Development of an interactive, agent-based local stochastic model of COVID-19 transmission and evaluation of mitigation strategies illustrated for the state of Massachusetts, USA.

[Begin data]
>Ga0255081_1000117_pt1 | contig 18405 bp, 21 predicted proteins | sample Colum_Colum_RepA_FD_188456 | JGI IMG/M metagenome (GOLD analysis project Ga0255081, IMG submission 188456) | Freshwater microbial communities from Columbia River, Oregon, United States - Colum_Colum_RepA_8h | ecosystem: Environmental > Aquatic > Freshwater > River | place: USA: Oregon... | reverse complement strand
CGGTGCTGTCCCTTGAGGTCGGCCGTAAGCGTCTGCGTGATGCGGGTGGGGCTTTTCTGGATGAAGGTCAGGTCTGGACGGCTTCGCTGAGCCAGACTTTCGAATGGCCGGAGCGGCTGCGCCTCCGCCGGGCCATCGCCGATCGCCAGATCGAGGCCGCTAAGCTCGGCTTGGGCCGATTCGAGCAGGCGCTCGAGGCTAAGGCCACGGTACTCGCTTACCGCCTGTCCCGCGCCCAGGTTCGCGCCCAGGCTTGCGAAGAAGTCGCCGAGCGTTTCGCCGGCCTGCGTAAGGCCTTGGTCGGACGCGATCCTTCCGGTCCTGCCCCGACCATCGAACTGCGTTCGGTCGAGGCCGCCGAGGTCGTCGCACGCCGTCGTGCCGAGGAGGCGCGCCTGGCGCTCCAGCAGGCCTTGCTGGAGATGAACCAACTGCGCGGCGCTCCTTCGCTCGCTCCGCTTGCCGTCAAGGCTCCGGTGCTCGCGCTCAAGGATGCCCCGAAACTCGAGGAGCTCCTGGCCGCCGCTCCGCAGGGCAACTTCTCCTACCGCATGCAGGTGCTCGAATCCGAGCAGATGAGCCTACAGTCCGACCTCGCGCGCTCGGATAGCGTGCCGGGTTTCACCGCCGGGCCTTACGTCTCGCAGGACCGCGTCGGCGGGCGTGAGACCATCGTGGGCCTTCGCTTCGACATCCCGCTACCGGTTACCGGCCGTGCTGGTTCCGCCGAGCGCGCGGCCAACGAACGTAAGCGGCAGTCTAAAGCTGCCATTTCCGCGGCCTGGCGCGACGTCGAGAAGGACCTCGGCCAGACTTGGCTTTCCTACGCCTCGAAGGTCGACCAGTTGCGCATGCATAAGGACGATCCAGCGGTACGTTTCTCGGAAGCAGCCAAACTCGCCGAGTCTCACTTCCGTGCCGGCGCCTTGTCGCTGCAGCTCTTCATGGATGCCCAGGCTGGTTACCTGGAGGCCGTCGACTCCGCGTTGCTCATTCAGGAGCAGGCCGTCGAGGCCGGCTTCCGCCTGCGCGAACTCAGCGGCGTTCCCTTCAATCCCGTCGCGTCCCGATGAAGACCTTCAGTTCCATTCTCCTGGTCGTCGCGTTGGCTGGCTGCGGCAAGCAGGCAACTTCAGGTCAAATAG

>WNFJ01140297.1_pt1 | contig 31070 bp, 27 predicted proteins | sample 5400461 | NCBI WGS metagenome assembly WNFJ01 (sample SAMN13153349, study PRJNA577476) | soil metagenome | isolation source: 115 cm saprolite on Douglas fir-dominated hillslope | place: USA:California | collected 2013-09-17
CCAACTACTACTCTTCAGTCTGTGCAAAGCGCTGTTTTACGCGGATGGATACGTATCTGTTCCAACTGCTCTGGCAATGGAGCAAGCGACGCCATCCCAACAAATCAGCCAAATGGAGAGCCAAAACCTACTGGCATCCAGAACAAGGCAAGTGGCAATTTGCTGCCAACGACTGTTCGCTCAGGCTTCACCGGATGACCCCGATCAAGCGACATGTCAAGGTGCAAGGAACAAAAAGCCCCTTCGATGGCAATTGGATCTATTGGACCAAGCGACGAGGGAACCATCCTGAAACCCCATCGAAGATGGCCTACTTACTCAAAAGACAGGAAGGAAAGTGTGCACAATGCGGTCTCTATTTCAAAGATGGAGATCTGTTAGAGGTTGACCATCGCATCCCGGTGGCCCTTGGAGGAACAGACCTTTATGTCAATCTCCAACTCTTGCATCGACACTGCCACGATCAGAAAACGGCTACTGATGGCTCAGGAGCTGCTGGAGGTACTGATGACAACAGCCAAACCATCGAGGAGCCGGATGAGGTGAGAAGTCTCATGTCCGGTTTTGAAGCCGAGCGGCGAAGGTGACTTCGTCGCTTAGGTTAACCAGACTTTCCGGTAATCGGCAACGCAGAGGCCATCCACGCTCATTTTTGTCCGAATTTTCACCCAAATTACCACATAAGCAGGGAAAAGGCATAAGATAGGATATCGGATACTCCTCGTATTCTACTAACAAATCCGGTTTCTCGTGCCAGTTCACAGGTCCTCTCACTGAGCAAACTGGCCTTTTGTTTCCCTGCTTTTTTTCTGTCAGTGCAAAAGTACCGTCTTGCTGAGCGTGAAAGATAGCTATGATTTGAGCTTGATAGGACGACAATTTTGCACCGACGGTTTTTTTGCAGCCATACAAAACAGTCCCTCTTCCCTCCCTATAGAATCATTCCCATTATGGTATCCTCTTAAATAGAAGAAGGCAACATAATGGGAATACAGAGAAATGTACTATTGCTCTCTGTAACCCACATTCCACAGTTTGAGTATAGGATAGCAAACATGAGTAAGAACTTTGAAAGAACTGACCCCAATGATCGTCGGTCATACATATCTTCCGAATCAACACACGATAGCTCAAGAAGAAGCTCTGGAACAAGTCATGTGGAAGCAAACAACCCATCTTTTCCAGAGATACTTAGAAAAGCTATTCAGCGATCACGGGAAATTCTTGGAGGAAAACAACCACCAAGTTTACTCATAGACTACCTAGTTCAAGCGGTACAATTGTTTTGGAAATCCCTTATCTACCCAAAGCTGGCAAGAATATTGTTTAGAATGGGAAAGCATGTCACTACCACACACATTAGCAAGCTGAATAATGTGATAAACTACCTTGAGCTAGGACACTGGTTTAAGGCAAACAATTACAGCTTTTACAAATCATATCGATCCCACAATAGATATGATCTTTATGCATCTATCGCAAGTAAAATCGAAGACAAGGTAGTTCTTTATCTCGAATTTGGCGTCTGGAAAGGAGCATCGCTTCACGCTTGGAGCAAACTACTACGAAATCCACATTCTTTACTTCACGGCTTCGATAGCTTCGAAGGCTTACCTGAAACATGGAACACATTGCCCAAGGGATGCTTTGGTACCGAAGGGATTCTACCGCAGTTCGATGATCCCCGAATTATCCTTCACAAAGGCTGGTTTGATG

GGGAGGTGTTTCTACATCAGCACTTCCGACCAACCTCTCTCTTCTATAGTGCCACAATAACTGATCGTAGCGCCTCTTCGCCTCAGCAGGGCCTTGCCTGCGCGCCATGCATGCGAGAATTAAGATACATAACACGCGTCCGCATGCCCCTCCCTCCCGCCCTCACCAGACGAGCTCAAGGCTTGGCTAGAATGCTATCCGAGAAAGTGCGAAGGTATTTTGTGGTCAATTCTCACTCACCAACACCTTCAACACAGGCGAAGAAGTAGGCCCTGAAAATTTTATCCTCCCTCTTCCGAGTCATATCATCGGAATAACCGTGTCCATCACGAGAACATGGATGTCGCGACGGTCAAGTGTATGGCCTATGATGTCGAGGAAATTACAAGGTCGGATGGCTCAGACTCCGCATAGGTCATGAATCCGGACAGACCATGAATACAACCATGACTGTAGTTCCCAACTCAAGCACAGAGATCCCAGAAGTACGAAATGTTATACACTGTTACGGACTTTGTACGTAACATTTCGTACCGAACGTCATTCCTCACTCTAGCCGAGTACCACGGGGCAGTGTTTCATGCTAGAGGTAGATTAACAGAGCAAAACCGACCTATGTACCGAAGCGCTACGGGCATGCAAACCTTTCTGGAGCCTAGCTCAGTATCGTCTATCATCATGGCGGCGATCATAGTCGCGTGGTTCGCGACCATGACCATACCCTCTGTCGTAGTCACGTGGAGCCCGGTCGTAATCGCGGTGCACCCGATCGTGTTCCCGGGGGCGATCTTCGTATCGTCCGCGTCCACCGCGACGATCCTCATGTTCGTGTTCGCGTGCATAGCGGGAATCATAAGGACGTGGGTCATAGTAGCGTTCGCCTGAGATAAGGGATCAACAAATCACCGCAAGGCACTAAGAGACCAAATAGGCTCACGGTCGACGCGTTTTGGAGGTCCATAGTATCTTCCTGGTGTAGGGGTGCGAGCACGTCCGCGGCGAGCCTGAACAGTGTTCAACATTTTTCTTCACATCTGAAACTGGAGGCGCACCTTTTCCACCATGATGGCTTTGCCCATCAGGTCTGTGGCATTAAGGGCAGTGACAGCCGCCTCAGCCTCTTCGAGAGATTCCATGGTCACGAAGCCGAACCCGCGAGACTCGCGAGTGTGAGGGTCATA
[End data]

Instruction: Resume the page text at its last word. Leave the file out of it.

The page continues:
Since its discovery in the Hubei province of China, the global spread of the novel coronavirus SARS-CoV-2 has resulted in millions of COVID-19 cases and hundreds of thousands of deaths. The spread throughout Asia, Europe, and the Americas has presented one of the greatest infectious disease threats in recent history and has tested the capacity of global health infrastructures. Since no effective vaccine is available, isolation techniques to prevent infection such as home quarantine and social distancing while in public have remained the cornerstone of public health interventions. While government and health officials were charged with implementing stay-at-home strategies, many of which had little guidance as to the consequences of how quickly to begin them. Moreover, as the local epidemic curves have been flattened, the same officials must wrestle with when to ease or cease such restrictions as to not impose economic turmoil. To evaluate the effects of quarantine strategies during the initial epidemic, an agent based modeling framework was created to take into account local spread based on geographic and population data with a corresponding interactive desktop and web-based application. Using the state of Massachusetts in the United States of America, we have illustrated the consequences of implementing quarantines at different time points after the initial seeding of the state with COVID-19 cases. Furthermore, we suggest that this application can be adapted to other states, small countries, or regions within a country to provide decision makers with critical information necessary to best protect human health.

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